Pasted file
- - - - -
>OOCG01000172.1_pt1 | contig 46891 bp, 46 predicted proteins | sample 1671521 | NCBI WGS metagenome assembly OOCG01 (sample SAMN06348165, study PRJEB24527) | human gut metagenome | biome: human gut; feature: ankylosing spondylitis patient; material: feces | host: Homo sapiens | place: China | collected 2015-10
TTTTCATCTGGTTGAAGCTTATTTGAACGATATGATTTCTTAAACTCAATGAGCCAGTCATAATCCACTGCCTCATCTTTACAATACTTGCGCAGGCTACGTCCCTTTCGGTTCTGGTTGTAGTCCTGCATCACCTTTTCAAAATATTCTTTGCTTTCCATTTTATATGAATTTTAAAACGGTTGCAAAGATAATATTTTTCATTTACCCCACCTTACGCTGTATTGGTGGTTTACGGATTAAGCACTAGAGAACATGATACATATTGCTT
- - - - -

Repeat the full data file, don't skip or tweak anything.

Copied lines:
>OOCG01000172.1_pt1 | contig 46891 bp, 46 predicted proteins | sample 1671521 | NCBI WGS metagenome assembly OOCG01 (sample SAMN06348165, study PRJEB24527) | human gut metagenome | biome: human gut; feature: ankylosing spondylitis patient; material: feces | host: Homo sapiens | place: China | collected 2015-10
TTTTCATCTGGTTGAAGCTTATTTGAACGATATGATTTCTTAAACTCAATGAGCCAGTCATAATCCACTGCCTCATCTTTACAATACTTGCGCAGGCTACGTCCCTTTCGGTTCTGGTTGTAGTCCTGCATCACCTTTTCAAAATATTCTTTGCTTTCCATTTTATATGAATTTTAAAACGGTTGCAAAGATAATATTTTTCATTTACCCCACCTTACGCTGTATTGGTGGTTTACGGATTAAGCACTAGAGAACATGATACATATTGCTT